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Cognitive behavioral therapy (CBT) is defined in the Merriam-Webster Dictionary as a form of “psychotherapy that combines cognitive therapy with behavior therapy by identifying faulty or maladaptive patterns of thinking, emotional response, or behavior and substituting them with desirable patterns of thinking, emotional response, or behavior.” CBT is founded on several core principles, including the following, provided by American Psychological Association (APA):

  • Psychological problems are based, in part, on faulty or unhelpful ways of thinking.
  • Psychological problems are based, in part, on learned patterns of unhelpful behavior.
  • People suffering from psychological problems can learn better ways of coping with them, thereby relieving their symptoms and becoming more effective in their lives.

CBT aims to help people break unhealthy behavioral patterns by identifying and replacing dysfunctional patterns with positive thinking patterns. It focuses on challenging and changing unhelpful cognitive distortions and behaviors, improving emotional regulation, and developing personal coping strategies to problem solve effectively. Honing these skills can have both a direct and an indirect impact on one’s interpersonal relationships. 

The Role of Relationships 

Research has long shown the benefits of social connection on mental health and emotional wellbeing. People that maintain social connections are generally healthier than those who lack a support network. Adults with strong social connections have a reduced risk of many significant health problems, such as depression, high blood pressure, and an unhealthy body mass index (BMI). Further, studies have found that older adults who have meaningful relationships and social support are likely to live longer than their peers with fewer connections. Nevertheless, interpersonal problems, which can be explained as difficulties that involve other people, their reactions, and/ or an individual’s ways of relating to other people, are not uncommon. 

CBT Interpersonal Effectiveness Skills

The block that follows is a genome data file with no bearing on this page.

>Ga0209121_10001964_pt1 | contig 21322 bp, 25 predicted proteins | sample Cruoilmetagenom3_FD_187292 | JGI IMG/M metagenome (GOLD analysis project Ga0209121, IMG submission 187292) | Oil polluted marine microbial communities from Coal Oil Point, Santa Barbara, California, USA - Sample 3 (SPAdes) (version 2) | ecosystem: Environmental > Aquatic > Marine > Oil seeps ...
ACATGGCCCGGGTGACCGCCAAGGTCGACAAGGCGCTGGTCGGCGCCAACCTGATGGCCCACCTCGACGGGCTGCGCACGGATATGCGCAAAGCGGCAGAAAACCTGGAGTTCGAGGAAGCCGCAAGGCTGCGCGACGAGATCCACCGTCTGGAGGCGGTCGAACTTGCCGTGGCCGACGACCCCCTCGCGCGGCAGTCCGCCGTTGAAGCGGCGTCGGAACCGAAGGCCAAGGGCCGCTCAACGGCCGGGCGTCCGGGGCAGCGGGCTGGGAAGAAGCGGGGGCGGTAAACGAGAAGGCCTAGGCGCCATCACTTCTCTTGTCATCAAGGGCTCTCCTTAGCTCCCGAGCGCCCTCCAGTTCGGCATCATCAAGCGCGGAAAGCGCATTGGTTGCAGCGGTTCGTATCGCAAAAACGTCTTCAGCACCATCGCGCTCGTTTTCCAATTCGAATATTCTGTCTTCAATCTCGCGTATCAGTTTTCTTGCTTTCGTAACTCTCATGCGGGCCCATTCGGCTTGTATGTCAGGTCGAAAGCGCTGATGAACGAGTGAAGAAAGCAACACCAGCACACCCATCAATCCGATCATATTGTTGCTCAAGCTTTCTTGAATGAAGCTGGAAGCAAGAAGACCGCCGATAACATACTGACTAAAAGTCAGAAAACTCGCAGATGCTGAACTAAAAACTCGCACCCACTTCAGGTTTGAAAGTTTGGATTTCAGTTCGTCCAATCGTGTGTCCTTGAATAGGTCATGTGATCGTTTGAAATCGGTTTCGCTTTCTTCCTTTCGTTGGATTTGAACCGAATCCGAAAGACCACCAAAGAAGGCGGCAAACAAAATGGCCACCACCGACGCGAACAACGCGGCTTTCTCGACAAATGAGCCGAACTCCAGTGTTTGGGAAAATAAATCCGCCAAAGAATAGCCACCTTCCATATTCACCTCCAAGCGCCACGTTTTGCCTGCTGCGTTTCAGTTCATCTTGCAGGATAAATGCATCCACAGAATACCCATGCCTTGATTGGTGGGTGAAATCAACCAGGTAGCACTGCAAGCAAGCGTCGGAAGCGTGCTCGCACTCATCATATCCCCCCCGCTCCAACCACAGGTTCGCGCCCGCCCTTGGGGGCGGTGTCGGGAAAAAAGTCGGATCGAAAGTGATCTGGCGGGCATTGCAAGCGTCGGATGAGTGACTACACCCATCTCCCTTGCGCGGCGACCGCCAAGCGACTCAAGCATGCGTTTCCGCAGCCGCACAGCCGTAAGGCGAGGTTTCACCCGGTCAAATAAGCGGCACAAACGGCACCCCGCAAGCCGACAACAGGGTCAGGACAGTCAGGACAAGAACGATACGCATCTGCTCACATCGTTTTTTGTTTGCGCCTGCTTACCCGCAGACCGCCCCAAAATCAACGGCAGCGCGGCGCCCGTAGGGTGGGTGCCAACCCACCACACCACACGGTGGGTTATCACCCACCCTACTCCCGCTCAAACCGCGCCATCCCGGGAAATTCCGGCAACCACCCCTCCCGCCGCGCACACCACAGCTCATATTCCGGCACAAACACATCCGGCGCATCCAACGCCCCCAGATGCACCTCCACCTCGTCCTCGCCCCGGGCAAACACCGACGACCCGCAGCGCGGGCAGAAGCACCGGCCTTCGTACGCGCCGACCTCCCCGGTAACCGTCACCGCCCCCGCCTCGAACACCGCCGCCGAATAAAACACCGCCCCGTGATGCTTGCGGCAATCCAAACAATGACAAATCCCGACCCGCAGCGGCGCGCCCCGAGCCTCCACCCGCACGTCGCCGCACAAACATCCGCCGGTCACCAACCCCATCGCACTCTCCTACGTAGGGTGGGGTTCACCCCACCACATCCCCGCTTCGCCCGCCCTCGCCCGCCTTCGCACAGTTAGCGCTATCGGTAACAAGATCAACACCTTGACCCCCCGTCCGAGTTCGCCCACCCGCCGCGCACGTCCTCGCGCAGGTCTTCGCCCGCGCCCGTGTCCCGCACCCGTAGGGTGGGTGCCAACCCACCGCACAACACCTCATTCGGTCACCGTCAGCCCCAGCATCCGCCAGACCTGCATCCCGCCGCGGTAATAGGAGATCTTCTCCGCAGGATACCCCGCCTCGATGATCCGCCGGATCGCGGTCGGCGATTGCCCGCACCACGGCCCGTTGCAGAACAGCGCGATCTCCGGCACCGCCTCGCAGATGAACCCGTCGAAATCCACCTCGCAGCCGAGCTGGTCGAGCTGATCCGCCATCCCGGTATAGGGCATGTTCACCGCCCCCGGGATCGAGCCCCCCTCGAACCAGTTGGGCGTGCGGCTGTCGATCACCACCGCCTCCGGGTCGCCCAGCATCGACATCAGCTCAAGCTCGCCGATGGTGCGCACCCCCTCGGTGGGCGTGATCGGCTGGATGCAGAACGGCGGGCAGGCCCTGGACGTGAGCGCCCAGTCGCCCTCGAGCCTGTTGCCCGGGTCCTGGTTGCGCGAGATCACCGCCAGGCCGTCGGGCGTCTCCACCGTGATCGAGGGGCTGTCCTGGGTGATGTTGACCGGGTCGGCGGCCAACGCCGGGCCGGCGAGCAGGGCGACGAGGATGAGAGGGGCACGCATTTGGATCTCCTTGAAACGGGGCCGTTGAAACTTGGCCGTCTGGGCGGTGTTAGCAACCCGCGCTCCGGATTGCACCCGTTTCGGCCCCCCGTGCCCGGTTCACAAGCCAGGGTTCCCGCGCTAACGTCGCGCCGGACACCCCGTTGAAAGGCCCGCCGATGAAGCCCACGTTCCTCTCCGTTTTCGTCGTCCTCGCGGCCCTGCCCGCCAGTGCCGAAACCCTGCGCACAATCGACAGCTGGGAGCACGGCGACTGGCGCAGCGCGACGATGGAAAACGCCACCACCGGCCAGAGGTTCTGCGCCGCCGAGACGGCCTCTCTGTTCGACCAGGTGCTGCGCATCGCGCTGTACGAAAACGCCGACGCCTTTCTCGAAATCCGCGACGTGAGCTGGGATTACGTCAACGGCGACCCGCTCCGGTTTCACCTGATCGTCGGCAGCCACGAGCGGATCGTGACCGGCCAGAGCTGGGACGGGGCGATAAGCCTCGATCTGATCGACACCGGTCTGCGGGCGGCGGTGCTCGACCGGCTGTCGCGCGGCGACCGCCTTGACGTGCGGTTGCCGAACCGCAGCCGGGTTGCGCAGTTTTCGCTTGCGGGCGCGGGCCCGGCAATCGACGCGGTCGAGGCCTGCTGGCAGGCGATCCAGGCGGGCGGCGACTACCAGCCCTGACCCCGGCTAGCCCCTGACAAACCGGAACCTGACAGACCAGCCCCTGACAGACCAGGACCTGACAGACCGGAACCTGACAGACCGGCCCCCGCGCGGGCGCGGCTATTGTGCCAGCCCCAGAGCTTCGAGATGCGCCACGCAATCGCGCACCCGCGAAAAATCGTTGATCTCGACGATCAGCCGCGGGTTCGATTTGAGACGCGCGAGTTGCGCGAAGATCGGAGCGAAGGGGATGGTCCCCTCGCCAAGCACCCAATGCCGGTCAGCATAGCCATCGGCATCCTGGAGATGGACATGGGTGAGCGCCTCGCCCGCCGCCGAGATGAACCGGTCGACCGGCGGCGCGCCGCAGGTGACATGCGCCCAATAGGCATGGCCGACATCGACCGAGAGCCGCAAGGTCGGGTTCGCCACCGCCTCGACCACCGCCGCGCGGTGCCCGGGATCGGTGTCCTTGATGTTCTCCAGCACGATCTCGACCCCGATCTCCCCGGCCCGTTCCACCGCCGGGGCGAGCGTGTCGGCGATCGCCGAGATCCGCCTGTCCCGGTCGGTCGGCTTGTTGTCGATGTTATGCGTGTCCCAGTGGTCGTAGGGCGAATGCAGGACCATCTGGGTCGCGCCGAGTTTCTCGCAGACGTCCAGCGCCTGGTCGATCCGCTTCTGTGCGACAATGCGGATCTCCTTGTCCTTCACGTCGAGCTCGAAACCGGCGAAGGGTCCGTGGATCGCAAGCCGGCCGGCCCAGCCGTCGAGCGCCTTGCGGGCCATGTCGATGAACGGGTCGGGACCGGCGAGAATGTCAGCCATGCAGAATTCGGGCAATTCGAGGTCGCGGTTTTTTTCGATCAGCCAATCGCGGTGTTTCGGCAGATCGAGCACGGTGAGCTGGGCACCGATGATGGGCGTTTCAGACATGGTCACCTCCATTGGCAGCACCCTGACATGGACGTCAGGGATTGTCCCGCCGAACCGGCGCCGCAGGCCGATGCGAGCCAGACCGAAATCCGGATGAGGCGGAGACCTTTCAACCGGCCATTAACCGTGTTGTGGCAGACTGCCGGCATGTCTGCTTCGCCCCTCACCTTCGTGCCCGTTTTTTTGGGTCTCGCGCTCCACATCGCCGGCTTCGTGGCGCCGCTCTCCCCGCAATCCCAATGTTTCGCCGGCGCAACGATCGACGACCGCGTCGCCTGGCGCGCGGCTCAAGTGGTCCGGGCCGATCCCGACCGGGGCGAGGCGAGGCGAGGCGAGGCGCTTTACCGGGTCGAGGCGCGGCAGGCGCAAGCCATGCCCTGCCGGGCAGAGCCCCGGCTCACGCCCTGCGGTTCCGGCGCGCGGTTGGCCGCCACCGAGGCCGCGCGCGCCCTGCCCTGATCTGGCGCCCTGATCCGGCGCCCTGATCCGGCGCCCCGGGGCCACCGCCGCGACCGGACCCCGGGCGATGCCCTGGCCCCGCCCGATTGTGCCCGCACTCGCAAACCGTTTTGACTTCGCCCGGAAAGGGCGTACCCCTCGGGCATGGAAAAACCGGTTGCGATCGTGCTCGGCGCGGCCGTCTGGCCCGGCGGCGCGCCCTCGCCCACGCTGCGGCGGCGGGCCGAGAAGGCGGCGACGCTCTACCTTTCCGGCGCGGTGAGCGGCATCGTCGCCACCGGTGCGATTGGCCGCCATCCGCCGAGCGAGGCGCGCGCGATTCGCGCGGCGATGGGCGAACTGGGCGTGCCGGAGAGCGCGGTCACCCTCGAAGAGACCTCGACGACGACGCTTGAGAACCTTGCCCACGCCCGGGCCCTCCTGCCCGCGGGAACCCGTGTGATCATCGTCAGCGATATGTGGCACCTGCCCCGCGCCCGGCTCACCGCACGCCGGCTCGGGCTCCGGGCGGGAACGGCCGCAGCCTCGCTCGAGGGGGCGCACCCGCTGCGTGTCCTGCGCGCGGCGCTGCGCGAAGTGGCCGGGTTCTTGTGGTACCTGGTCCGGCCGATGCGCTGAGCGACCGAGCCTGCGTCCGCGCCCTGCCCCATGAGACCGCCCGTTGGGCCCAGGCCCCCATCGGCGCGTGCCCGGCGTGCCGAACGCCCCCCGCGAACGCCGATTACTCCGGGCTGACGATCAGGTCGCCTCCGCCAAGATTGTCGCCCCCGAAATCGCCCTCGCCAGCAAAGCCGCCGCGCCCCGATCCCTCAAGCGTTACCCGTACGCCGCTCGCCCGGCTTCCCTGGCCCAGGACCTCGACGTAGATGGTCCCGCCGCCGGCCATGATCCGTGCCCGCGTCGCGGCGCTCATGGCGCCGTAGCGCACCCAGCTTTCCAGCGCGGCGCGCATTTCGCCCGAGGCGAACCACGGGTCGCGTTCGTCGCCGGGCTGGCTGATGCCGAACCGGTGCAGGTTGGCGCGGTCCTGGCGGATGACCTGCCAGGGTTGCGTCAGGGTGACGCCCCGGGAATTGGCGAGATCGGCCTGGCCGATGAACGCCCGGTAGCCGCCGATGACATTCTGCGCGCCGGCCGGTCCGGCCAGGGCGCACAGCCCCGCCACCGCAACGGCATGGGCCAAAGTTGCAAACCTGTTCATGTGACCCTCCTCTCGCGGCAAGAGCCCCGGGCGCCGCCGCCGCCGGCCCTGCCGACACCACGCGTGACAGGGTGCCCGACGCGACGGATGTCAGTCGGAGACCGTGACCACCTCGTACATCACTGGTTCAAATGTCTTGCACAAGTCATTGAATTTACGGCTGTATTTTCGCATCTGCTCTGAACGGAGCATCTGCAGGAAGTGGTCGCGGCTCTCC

In CBT, conceptualizing relationship and interpersonal problems helps inform and guide the therapeutic process. To relieve client distress and build client resilience the therapist and client work collaboratively first to describe and then to explain the issues a client presents in therapy. Interpersonal effectiveness skills are integral to the CBT process as they facilitate building a sense of mastery and boosting self-respect. These skills help an individual learn to cultivate, engage, and maintain healthy relationships through advocating for one’s needs and communicating in way that is non-damaging, assertive, maintains self-respect, and strengthens relationships. 

Further Information and Support

For most of us, life can be very stressful, leading us to feel emotionally charged, which can cause anxiety, panic attacks, depression, and getting stuck in a cycle of being burdened with negative thoughts. Navigating through the challenges and emotional turmoil of life can be overwhelming, but you do not have to go through it alone. Engage Treatment is a Joint Commission Accredited professional psychological practice. We specialize in treating children, teens, and young adults struggling with depression and anxiety through community-focused treatment plans that incorporate a carefully selected combination of therapeutic interventions. Our compassionate, multidisciplinary practitioners are devoted to providing the highest quality of care that helps ignite positive change and enables clients to reach optimal health and well-being. Please do not hesitate to reach out for guidance. We are happy to answer questions and provide you with any additional information. Feel free to call us at 805-497-0605 or email us at [email protected]. You are also welcomed to get in touch by filling out our contact form. We look forward to connecting and having the opportunity to discuss how we might best be able to support you.

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